Blue Carbon and Marine Carbon Sequestration in Irish Waters and Coastal Habitats

Atmospheric CO2 is rising globally. Opportunities for reducing this trend include energy sector adjustments and management of both land and ocean resources. Improved management of coastal and oceanic ecosystems is therefore poised to contribute to, and enhance, climate mitigation and adaptation.

This report outlines the emergence of blue carbon as a concept for the integration of coastal carbon dynamics into policy and management frameworks and defines blue carbon ecosystems.

It also emphasises the importance of marine carbon sequestration and highlights its potential role in climate adaptation. Ireland is estimated to store at least 9.2 Mt of carbon in its saltmarsh and seagrass habitats, which cover an estimated minimum area of 162 km2. Estimates of carbon stocks in potential blue carbon ecosystems such as macroalgae beds are hampered by lack of data on extent, productivity and actual contribution.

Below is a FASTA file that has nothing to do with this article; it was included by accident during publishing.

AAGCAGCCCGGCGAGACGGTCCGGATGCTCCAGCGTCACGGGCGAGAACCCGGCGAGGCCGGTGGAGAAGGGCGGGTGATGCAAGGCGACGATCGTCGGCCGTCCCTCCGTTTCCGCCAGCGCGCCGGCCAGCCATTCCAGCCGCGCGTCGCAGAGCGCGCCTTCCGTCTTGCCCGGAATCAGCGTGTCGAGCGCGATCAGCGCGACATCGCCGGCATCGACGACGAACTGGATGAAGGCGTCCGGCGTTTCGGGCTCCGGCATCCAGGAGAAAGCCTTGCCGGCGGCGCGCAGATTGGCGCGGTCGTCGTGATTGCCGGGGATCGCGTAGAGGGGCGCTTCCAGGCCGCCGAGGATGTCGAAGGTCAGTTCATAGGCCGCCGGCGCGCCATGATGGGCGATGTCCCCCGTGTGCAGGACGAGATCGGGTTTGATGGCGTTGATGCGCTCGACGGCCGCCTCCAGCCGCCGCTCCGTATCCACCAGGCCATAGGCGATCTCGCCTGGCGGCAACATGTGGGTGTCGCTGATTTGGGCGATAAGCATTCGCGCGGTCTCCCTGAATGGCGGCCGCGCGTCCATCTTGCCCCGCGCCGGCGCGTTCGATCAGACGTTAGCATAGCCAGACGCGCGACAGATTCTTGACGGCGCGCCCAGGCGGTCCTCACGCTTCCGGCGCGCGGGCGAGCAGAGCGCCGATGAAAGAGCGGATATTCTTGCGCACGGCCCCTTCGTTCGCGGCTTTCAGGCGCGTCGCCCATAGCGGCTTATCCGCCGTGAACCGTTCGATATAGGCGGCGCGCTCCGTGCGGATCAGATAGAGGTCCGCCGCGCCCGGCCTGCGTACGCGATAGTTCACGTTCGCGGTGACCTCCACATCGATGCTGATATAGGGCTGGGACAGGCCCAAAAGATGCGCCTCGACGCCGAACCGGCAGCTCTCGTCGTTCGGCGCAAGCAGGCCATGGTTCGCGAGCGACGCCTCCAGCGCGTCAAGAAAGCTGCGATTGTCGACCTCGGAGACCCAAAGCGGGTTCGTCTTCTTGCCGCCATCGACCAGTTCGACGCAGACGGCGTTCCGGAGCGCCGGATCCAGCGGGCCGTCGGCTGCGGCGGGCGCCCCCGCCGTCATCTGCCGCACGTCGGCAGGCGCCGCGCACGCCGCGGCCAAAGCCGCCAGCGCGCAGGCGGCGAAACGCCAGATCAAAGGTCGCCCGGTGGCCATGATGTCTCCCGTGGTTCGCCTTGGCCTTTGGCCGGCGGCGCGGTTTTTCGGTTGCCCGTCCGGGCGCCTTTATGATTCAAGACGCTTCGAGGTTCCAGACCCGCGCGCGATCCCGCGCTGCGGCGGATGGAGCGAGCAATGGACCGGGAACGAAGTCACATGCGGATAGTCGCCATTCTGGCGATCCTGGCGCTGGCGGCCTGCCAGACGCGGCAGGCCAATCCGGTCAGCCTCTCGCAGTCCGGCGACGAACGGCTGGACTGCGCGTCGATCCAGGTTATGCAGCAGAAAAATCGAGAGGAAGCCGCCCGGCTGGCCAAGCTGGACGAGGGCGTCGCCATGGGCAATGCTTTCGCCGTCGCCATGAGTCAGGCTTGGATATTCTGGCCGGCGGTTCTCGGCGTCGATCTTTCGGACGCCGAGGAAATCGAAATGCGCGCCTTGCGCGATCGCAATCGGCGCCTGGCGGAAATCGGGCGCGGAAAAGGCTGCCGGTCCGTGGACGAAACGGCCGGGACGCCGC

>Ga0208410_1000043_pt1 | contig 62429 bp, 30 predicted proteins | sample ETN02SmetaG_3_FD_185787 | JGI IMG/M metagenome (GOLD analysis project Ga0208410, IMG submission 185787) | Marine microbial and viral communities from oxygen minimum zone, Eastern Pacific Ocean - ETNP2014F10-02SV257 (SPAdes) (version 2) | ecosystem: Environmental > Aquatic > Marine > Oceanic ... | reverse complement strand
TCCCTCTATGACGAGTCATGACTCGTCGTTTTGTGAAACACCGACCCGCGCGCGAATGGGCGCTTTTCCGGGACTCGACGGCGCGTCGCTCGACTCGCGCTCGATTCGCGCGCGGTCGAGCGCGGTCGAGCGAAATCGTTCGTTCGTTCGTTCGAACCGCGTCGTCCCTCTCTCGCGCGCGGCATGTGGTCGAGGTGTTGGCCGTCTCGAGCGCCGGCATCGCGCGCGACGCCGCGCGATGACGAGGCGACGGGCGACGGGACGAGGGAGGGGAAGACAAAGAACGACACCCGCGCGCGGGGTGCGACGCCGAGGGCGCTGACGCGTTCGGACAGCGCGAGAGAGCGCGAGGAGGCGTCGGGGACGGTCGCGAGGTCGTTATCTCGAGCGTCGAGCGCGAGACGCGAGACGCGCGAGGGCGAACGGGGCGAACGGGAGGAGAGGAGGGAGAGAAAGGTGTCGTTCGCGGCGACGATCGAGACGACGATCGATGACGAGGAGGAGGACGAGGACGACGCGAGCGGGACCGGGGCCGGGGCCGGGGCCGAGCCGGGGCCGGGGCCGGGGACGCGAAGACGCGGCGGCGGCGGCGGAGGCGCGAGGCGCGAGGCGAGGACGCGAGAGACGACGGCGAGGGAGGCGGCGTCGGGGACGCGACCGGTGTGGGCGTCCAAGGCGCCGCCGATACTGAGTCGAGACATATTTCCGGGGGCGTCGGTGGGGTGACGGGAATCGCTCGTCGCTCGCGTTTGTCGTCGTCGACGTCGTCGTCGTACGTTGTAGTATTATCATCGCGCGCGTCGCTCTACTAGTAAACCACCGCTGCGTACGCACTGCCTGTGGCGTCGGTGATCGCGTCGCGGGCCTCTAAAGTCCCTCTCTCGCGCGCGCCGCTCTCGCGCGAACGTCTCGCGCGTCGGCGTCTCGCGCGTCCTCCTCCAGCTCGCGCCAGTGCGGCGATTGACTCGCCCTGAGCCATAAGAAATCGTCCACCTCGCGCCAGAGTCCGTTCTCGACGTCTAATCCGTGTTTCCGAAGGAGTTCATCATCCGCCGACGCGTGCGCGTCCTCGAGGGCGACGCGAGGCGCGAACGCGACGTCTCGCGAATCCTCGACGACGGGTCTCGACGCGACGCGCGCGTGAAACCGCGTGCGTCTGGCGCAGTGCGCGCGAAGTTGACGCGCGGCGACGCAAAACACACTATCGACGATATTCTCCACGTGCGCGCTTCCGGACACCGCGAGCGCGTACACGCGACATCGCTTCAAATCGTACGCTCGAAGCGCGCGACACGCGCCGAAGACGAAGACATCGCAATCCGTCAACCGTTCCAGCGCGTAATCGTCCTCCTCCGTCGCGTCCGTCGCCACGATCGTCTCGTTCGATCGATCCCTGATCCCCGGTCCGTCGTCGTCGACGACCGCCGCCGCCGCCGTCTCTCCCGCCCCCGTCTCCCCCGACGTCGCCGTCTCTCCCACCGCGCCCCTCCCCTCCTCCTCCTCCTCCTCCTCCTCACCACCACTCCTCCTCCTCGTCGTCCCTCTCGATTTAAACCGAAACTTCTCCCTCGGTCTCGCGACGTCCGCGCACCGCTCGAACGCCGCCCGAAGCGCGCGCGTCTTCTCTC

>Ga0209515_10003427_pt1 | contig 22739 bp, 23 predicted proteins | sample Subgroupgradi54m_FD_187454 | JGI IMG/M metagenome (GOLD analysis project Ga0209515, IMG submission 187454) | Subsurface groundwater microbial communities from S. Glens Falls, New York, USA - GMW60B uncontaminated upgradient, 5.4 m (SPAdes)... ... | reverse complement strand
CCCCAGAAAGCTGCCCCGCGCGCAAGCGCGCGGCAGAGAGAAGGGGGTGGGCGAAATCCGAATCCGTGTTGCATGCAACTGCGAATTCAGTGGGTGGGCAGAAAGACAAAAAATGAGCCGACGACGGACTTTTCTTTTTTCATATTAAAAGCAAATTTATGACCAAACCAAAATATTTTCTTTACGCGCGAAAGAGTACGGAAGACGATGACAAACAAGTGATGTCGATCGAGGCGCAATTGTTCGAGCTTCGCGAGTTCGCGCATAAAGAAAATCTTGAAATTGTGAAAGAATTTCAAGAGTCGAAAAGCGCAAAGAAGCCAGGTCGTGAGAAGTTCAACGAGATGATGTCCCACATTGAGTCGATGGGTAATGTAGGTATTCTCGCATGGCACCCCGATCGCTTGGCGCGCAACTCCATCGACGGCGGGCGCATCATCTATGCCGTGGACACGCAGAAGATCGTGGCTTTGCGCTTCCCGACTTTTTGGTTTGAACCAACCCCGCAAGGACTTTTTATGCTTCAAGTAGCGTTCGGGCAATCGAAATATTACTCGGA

Irish coastal blue carbon ecosystems and their carbon sequestration capacity are currently threatened by anthropogenic factors such as land reclamation and poor water quality.

The possibility of including saltmarsh and seagrass habitats in Ireland’s National Inventory Report on GHG emissions to the United Nations Framework Convention on Climate Change (UNFCCC) and including Ireland’s potential blue carbon ecosystems in Ireland’s Nationally Determined Contributions is highlighted.

The critical knowledge gaps and future research priorities are outlined, so that Ireland can advance the pace of scientific discovery whilst harnessing the climate change potential of its coastal and marine environment.